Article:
A taste (or two) of Marlborough’s finest
Just beyond the leafy green hedge out back and past a noisy lamb next door, our small home in Renwick is besieged on all sides by vines. Hedged to perfection, and now carrying ripening grapes, row upon row makes for a mesmerizing ride every time we drive into town.
When else might we be living in the heart of one of the world’s great wine regions? Ignoring the wineries just down the road would be a crime, akin to skipping sushi during a trip to Japan. So, late one morning, we set off on the two trusty bikes parked in our garage, armed with a vineyard map and picnic lunch.
It was a perfect day for biking. A late summer sun shone down onto infinite vines, the rising temperature tempered by fluffy clouds and a light breeze. It took all of three minutes to roll up to the first cellar door at Gibson Bridge.
There are dozens of small, family-run vineyards scattered across the map, producing small vintages that never make it to the States. Marlborough is famous for its sauvignon blanc, though most wineries offer or even specialize in other varietals: pinot gris, gewurztraminer, chardonnay, riesling, pinot noir. It is all good. A far cry from the ubiquitous box wine we drank in Australia, it is pleasantly surprising to be able to relate to the detailed and pretentious tasting descriptions. Some of this wine actually did have slight flavors of mango and pineapple, while others were peppery or had a hint of citrus. It didn’t take long to be able to navigate the wine lists and figure out our favorites.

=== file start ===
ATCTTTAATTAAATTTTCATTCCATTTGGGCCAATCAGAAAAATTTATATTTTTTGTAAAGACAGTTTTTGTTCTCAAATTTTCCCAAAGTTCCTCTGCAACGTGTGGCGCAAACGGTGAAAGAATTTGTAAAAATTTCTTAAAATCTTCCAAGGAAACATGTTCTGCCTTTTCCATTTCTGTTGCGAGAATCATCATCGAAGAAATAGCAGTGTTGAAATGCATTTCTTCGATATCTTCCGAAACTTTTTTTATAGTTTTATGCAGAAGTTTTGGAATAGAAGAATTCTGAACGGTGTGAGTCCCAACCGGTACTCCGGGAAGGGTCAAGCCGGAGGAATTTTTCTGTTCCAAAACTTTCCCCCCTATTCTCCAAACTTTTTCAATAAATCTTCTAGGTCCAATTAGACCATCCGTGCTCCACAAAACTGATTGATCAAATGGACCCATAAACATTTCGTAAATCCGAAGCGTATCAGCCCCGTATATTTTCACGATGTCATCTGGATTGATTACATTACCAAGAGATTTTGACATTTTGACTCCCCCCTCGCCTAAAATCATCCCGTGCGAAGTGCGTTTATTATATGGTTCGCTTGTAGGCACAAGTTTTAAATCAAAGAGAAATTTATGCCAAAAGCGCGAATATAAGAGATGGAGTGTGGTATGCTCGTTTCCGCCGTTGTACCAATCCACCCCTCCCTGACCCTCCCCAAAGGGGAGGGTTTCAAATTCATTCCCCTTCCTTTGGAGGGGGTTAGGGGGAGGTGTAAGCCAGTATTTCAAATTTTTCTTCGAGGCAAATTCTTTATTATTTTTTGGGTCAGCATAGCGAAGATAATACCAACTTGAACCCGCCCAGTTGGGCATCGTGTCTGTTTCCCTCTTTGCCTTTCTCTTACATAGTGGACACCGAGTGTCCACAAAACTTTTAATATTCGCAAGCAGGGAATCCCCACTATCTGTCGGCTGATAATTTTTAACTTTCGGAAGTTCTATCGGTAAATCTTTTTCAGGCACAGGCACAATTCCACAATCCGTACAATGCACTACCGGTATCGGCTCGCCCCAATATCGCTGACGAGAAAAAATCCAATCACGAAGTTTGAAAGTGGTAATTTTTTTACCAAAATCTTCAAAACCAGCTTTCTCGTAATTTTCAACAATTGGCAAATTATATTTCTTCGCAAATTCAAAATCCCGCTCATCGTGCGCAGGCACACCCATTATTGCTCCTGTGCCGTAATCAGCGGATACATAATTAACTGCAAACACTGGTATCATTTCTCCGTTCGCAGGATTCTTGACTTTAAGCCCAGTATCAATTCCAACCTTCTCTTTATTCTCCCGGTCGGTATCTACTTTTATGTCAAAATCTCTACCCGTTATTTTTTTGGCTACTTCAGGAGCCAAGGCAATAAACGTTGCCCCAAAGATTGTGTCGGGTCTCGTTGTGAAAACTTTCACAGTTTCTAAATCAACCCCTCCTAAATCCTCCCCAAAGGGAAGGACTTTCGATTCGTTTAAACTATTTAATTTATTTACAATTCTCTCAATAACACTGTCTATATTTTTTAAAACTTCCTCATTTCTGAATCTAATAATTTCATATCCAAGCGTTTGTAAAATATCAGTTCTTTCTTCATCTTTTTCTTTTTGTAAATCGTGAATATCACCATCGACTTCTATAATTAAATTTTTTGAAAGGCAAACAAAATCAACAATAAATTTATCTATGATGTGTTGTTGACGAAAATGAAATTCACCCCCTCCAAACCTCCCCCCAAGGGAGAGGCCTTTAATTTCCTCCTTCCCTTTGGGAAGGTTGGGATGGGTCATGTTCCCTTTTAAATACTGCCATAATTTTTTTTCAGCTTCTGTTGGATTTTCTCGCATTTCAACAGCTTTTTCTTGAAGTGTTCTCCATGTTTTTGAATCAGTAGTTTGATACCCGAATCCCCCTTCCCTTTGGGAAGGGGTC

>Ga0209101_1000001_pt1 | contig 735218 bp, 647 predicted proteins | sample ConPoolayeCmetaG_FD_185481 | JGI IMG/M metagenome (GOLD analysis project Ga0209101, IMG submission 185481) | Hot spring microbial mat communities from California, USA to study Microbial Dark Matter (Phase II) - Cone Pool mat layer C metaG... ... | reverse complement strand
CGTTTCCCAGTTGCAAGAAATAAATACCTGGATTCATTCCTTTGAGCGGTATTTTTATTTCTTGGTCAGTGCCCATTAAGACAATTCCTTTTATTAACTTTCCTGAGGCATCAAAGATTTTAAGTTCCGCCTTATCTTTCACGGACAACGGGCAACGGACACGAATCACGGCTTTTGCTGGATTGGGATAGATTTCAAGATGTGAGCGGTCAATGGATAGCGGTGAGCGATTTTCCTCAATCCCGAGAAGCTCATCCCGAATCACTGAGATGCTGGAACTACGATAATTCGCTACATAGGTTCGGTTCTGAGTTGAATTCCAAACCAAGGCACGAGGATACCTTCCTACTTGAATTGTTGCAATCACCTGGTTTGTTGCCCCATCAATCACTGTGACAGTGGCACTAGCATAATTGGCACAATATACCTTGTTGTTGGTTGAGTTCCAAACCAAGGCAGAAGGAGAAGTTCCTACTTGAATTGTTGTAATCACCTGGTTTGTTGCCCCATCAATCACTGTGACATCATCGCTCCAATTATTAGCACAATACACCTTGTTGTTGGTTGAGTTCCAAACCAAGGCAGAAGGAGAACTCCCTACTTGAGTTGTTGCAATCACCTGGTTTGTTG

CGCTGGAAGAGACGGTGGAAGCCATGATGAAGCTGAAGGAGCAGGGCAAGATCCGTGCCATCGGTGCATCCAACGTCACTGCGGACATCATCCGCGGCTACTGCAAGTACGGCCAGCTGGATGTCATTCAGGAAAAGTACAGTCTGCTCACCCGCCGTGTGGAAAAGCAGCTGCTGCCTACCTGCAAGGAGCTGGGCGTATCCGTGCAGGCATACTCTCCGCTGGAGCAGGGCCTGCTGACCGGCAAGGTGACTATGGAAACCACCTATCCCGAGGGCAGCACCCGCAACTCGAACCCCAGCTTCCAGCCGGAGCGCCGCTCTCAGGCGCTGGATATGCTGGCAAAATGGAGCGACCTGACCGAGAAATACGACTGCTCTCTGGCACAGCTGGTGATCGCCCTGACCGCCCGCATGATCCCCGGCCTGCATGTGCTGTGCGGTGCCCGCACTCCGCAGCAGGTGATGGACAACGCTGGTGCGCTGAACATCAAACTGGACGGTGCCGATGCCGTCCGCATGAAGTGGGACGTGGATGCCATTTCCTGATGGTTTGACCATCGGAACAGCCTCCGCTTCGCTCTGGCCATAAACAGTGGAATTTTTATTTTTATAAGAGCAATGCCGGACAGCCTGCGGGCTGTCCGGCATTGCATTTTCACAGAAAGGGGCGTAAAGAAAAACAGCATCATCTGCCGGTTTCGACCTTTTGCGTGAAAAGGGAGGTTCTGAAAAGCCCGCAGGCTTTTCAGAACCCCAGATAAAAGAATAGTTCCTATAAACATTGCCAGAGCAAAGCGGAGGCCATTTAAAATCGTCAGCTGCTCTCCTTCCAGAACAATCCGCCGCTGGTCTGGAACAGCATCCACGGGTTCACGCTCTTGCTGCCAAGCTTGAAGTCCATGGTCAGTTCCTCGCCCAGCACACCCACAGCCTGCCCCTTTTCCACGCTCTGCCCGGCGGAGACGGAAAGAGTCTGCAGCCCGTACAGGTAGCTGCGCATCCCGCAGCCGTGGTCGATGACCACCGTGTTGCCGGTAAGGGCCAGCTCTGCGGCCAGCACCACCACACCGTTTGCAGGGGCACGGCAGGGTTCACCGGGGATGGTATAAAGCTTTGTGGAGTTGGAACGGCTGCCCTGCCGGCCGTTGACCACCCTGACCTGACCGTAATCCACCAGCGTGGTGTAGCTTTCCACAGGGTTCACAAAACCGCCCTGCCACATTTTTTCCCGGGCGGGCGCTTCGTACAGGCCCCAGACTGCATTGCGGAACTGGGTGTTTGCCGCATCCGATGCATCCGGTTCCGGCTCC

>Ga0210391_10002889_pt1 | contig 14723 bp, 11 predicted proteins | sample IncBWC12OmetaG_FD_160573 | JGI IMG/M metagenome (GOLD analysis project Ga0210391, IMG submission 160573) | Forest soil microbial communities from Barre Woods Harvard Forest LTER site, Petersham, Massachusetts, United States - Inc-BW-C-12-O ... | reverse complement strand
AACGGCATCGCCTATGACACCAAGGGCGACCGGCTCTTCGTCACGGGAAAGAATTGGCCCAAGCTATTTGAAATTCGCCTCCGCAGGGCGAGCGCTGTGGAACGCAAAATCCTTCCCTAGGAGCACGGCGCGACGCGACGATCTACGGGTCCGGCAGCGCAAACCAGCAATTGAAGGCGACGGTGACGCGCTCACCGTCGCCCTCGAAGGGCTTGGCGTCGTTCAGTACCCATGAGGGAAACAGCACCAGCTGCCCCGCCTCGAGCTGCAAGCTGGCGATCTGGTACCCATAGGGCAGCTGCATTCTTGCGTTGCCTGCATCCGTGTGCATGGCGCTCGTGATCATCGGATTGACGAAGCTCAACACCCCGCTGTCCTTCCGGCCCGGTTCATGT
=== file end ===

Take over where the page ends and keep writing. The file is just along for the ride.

We had picked up a wine touring book at the library which included a list of other notes and flavors we might come across on an afternoon of tasting. Thankfully, we have yet to sample wine with hints of leather, cigar box, coffee, or — why not? — manure.
After several months of cheap living, it was wonderful to feel like a tourist again. We parked our bikes next to white limousines, pretended to be interested in $60 bottles, played petanque on a court surrounded by roses. Best of all, there are enough wineries within pedaling distance of our house that several more days could be filled in the same manner.
A loop in the opposite direction brought us to Nautilus Estate, Wairau River Wines, and a dirt road that runs past the vineyards to the banks of the Wairau and our favorite swimming hole. Though the river was chilled and swollen from weekend rains, which also brought the season’s first snow to Marlborough’s highest peaks, a quick dip was mandatory.
Another day, another ride, this time to the gates of Georges Michel, a French influenced winery. The wine here was delicious, some boasting smells and flavors that make you wonder if they didn’t crush fresh berries right into the bottle. We opted not to resist a platter of charcuterie and two flights of wine to match.
After all these days of sampling, we’ve built up a little wine cellar in the bottom of our closet. Opening a bottle under the backyard silk tree was just as enjoyable as a day in the finest winery courtyards; the perfect way to spend a summer afternoon.
What we don’t manage to drink now will be stuffed into backpacks to make the return trip across the Pacific. Wine seems an all-encompassing souvenir. With a sip of Georges Michel Syrah on a cool autumn night, memories of wrapping vines on frosty August mornings and breezy summer bike rides will surely come flooding back.